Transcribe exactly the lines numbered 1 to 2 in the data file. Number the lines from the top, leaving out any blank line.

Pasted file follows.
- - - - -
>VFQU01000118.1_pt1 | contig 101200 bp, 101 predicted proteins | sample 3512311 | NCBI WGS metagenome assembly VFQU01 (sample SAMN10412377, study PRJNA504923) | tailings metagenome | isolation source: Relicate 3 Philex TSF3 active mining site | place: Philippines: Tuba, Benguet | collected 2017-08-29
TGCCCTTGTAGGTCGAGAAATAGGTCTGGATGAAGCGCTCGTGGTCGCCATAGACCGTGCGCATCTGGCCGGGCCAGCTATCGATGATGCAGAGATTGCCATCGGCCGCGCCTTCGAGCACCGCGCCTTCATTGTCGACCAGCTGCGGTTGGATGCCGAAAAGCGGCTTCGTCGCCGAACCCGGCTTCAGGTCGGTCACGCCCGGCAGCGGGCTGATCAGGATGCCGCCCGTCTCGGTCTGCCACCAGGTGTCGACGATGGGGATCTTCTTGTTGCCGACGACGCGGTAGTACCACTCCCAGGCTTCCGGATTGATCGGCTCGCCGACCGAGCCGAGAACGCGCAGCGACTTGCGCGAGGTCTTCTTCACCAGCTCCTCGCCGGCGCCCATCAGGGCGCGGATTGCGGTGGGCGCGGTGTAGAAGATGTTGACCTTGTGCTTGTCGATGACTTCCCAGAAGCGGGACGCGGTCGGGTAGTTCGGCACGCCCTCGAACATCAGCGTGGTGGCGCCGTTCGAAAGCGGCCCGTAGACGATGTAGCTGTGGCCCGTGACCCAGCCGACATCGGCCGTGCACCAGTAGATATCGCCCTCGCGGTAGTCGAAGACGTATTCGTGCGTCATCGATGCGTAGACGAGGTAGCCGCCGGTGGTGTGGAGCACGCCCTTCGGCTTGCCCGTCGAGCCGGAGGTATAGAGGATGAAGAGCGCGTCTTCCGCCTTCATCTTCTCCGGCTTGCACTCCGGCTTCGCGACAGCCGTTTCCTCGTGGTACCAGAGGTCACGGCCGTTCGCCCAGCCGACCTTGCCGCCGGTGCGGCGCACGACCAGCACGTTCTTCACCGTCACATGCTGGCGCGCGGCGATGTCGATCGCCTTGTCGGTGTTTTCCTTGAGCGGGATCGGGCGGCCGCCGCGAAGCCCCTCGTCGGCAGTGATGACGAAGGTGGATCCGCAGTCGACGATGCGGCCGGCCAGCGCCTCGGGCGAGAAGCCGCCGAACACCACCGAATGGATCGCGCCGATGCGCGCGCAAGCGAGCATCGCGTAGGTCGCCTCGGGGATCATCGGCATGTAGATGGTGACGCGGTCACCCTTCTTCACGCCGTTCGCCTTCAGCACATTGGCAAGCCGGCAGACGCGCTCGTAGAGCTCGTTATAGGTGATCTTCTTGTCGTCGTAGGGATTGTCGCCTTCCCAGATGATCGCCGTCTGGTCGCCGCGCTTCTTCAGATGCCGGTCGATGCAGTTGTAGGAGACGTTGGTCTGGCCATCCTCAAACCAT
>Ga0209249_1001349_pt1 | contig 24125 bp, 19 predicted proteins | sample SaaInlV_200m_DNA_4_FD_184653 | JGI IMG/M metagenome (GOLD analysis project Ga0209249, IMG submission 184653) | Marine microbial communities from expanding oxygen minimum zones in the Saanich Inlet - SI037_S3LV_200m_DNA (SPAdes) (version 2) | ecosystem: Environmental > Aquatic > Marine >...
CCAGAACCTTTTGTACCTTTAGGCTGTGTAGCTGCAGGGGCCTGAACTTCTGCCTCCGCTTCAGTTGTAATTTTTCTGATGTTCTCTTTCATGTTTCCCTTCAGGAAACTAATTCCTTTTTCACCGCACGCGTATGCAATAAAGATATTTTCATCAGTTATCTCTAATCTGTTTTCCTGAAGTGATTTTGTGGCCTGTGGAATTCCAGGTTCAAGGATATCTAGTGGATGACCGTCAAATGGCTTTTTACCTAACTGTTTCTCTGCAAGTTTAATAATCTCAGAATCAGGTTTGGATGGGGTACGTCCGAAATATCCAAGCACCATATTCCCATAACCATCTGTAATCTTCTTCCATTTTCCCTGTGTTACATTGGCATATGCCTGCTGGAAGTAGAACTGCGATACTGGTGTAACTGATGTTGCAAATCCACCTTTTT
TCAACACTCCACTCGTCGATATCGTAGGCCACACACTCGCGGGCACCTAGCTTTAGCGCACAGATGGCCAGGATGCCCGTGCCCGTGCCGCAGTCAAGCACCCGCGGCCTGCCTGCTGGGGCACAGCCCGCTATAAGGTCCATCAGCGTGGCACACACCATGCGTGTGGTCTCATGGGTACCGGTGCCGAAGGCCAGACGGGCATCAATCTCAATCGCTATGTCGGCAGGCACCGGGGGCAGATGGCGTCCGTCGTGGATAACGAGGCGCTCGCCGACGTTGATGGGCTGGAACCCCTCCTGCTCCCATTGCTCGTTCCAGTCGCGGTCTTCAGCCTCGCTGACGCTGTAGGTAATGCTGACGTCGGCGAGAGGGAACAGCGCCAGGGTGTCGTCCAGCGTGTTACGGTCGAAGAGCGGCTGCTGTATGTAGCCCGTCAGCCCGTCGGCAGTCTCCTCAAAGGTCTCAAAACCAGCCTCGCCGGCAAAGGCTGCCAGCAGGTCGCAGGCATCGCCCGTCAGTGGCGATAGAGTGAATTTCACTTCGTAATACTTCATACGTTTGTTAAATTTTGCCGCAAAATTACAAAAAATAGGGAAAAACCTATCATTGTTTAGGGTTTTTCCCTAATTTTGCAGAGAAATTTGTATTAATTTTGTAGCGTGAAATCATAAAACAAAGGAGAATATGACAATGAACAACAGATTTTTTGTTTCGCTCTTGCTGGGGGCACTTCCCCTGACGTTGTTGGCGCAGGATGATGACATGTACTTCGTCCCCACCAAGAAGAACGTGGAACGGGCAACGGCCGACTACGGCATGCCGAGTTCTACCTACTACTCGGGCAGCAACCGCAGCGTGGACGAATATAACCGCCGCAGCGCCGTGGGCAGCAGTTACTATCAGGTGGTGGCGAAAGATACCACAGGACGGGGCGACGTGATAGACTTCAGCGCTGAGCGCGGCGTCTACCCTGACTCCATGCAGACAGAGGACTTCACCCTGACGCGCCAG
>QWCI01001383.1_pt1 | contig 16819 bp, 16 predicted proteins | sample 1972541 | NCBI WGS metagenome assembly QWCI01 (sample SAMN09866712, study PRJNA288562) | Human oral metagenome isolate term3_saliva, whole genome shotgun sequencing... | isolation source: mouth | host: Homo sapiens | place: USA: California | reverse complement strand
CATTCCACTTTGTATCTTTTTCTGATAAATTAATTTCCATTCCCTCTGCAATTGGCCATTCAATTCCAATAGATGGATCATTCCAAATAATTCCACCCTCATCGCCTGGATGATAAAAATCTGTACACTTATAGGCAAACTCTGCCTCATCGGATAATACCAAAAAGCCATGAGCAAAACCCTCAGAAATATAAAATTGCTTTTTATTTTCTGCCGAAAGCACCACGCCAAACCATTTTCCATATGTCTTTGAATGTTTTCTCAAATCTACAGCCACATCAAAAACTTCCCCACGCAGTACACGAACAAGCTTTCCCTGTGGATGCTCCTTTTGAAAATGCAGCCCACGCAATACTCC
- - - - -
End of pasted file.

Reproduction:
>VFQU01000118.1_pt1 | contig 101200 bp, 101 predicted proteins | sample 3512311 | NCBI WGS metagenome assembly VFQU01 (sample SAMN10412377, study PRJNA504923) | tailings metagenome | isolation source: Relicate 3 Philex TSF3 active mining site | place: Philippines: Tuba, Benguet | collected 2017-08-29
TGCCCTTGTAGGTCGAGAAATAGGTCTGGATGAAGCGCTCGTGGTCGCCATAGACCGTGCGCATCTGGCCGGGCCAGCTATCGATGATGCAGAGATTGCCATCGGCCGCGCCTTCGAGCACCGCGCCTTCATTGTCGACCAGCTGCGGTTGGATGCCGAAAAGCGGCTTCGTCGCCGAACCCGGCTTCAGGTCGGTCACGCCCGGCAGCGGGCTGATCAGGATGCCGCCCGTCTCGGTCTGCCACCAGGTGTCGACGATGGGGATCTTCTTGTTGCCGACGACGCGGTAGTACCACTCCCAGGCTTCCGGATTGATCGGCTCGCCGACCGAGCCGAGAACGCGCAGCGACTTGCGCGAGGTCTTCTTCACCAGCTCCTCGCCGGCGCCCATCAGGGCGCGGATTGCGGTGGGCGCGGTGTAGAAGATGTTGACCTTGTGCTTGTCGATGACTTCCCAGAAGCGGGACGCGGTCGGGTAGTTCGGCACGCCCTCGAACATCAGCGTGGTGGCGCCGTTCGAAAGCGGCCCGTAGACGATGTAGCTGTGGCCCGTGACCCAGCCGACATCGGCCGTGCACCAGTAGATATCGCCCTCGCGGTAGTCGAAGACGTATTCGTGCGTCATCGATGCGTAGACGAGGTAGCCGCCGGTGGTGTGGAGCACGCCCTTCGGCTTGCCCGTCGAGCCGGAGGTATAGAGGATGAAGAGCGCGTCTTCCGCCTTCATCTTCTCCGGCTTGCACTCCGGCTTCGCGACAGCCGTTTCCTCGTGGTACCAGAGGTCACGGCCGTTCGCCCAGCCGACCTTGCCGCCGGTGCGGCGCACGACCAGCACGTTCTTCACCGTCACATGCTGGCGCGCGGCGATGTCGATCGCCTTGTCGGTGTTTTCCTTGAGCGGGATCGGGCGGCCGCCGCGAAGCCCCTCGTCGGCAGTGATGACGAAGGTGGATCCGCAGTCGACGATGCGGCCGGCCAGCGCCTCGGGCGAGAAGCCGCCGAACACCACCGAATGGATCGCGCCGATGCGCGCGCAAGCGAGCATCGCGTAGGTCGCCTCGGGGATCATCGGCATGTAGATGGTGACGCGGTCACCCTTCTTCACGCCGTTCGCCTTCAGCACATTGGCAAGCCGGCAGACGCGCTCGTAGAGCTCGTTATAGGTGATCTTCTTGTCGTCGTAGGGATTGTCGCCTTCCCAGATGATCGCCGTCTGGTCGCCGCGCTTCTTCAGATGCCGGTCGATGCAGTTGTAGGAGACGTTGGTCTGGCCATCCTCAAACCAT